Under the rule of president Ilham Aliyev, the Republic of Azerbaijan remains one of the most dangerous post-Soviet states for journalists. The South Caucasus state now ranks 162 out of the 180 countries surveyed in the 2015 World Press Freedom index. Independent estimates speak of up to 93 political prisoners—including human rights activists, journalists, members of the extra-parliamentary opposition and, in a chilling new turn, relatives of Aliyev’s exiled opponents.
The Azerbaijani government’s lavish expenses on the 2015 European Games came against a backdrop of decreasing oil prices, and therefore economic fortunes for the Caspian petro-state. Accordingly, Baku has floated the Manat, leading the US dollar to soar in value by 48 per cent against the Azerbaijani currency. Budgets for 2016 are looking increasingly untenable across several states in the region—from Kazakhstan to Russia—leading many to wonder whether Eurasia’s authoritarian governments can continue to pay for social stability and political quiescence with rising living standards.
With Azerbaijan in the spotlight in 2015, attention has naturally fallen on the Aliyev government’s continuing crackdown on civil society. Among other measures, president Aliyev has greatly widened the scope of administrative offences in recent years, making investigative journalism an even costlier business both financially and personally. Many continue to pay the price. Last September saw the sentencing of veteran investigative journalist Khadija Ismayilova, as well as the release of Arif and Leyla Yunus from prison. Both Arif and Leyla remain under house arrest amid fears for their medical condition. Prominent newspaper correspondent Rauf Mirkadirov was sentenced to six years imprisonment on 28 December, accused of spying for neighbouring Armenia, with whom Azerbaijan remains locked in a bitter dispute over Nagorno-Karabakh.
Yet oases of independent journalism remain in Azerbaijan, even though editors and journalists themselves must operate outside the country. By far the largest addition to Azerbaijan’s independent media scene is MeydanTV, a crowd-funded media platform launched in spring 2013. Producing content in Azeri, English and Russian, MeydanTV has resonated with internet users in Azerbaijan, and its videos saw 4.8 million views on YouTube and 3.7 million views on Facebook in November and December 2015 alone. During the same period, Meydan TV's weekly Facebook outreach was between one and two million, striking in a country with only two million Facebook users out of a total population of nine million.
We spoke to MeydanTV director Emin Milli, an Azerbaijani journalist who was imprisoned in 2009 for two and a half years for his opposition to the Aliyev regime. Milli, now based in Germany, discussed the origins of Meydan TV, Azerbaijani politics and perspectives for civil society in the face of government repression.
How did MeydanTV come to be, and the condition of independent and opposition media in Azerbaijan at the time? Let's start with the brand—an obvious question given associations with the 'M' word (Maidan). What's the story behind the name and logo?
Independent and opposition media have been under continuous attack for the last 20 years. The historic lack of investment in quality journalism in Azerbaijan has been destructive in terms of both market supply and demand. By taking control of broadcast and print media, and an increasing number of online platforms, the authorities have dramatically curtailed the public’s expectations of what Azeri language journalism can and should be.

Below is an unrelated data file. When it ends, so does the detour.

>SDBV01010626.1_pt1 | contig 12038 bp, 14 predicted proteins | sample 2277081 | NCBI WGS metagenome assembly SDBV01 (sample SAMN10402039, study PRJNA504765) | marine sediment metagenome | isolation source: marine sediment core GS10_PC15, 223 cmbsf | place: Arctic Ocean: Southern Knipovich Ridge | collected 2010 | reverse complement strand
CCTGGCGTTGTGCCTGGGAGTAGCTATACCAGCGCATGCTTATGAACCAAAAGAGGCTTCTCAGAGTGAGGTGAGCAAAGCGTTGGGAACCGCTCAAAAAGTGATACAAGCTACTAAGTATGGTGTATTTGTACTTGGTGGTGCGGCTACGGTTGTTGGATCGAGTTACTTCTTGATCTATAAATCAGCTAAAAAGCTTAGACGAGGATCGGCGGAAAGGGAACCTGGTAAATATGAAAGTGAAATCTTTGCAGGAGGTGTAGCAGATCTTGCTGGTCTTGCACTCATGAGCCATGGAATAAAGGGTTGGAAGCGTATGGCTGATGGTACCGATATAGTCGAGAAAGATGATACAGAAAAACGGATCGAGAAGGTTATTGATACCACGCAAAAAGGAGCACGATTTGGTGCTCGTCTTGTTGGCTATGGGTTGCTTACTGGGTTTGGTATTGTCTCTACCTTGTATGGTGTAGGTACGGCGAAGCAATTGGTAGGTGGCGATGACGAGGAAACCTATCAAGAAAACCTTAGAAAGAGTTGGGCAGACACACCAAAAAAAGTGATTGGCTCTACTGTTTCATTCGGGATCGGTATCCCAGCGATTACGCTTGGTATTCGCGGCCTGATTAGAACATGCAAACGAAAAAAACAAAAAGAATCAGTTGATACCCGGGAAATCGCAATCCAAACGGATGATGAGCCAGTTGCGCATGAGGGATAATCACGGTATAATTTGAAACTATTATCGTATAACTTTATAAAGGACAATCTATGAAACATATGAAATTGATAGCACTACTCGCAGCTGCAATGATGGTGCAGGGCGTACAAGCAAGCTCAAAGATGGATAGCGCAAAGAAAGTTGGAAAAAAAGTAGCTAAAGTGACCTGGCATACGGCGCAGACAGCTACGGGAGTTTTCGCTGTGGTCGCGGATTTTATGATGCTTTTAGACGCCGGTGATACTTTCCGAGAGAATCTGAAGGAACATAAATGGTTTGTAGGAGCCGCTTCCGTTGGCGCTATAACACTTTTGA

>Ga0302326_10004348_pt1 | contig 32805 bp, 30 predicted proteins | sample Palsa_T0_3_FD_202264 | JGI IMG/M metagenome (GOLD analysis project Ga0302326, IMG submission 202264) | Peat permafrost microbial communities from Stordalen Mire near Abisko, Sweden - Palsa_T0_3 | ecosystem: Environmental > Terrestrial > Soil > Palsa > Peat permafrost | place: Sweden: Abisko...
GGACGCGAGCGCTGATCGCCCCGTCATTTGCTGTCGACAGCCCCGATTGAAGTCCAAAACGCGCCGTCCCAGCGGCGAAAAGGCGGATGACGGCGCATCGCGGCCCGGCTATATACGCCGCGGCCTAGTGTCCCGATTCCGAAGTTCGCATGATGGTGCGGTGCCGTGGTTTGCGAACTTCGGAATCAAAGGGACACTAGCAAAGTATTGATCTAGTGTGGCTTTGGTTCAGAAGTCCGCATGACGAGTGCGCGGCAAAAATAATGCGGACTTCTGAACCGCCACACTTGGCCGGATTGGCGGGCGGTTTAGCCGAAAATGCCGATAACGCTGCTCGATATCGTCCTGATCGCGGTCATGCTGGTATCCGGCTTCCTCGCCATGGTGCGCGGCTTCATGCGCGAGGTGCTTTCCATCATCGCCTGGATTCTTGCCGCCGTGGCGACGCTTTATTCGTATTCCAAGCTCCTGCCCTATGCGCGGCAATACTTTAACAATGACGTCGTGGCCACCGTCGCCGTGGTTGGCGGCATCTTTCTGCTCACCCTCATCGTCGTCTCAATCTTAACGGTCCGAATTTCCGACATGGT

The arrest of me and my friend Adnan Hajizade in 2009 was a turning point for many young and ambitious people representing the middle class in Azerbaijan. Officially, we were arrested as hooligans, but in fact we have been beaten up, punished for mobilising the new generation—the middle class—for change and giving them hope that change can happen. Our arrest scared the middle class even more.
There are only few representatives of the middle class who openly stand against the repression in Azerbaijan. In 2010 and 2013 the political situation has worsened, and in 2014 the government jailed all the leading remaining leaders of civil society and forced some into exile.
Emin Milli after being released from prison in November 2010. (c) RFE/RL / Demotix.I never saw myself as a journalist or an editor, or someone with a role in the media industry. I could never have imagined myself as the founder and director of a successful online media start-up, enabling Azerbaijani journalists to reach international audiences with their stories. But when I was released from jail, as more and more people—my friends and my peers—were silenced for their work, I felt compelled to make this shift into media. For me, there are no prospects for societal progress without a free press.
As to Meydan, it means ‘square’ in Azerbaijani, the place where people come together. It’s a public space for debate and discussion
As to Meydan, it means ‘square’ in Azerbaijani, the place where people come together. It’s a public space for debate and discussion. We chose the name about a year before the EuroMaidan protests started, and honestly, I think that connotation does not even occur to most of us any more.
For us it’s about having a space for the exchange of ideas and information. It is not revolutionary. The logo is a collection of four ‘M’ letters, representing the convergence of different public spaces and the bringing together of ideas and opinions.
To what extent are Azerbaijani citizens able to access MeydanTV? Your channel has only once been broadcast by satellite and attempts to reach its audience primarily by internet. What are the advantages and limitations of this approach?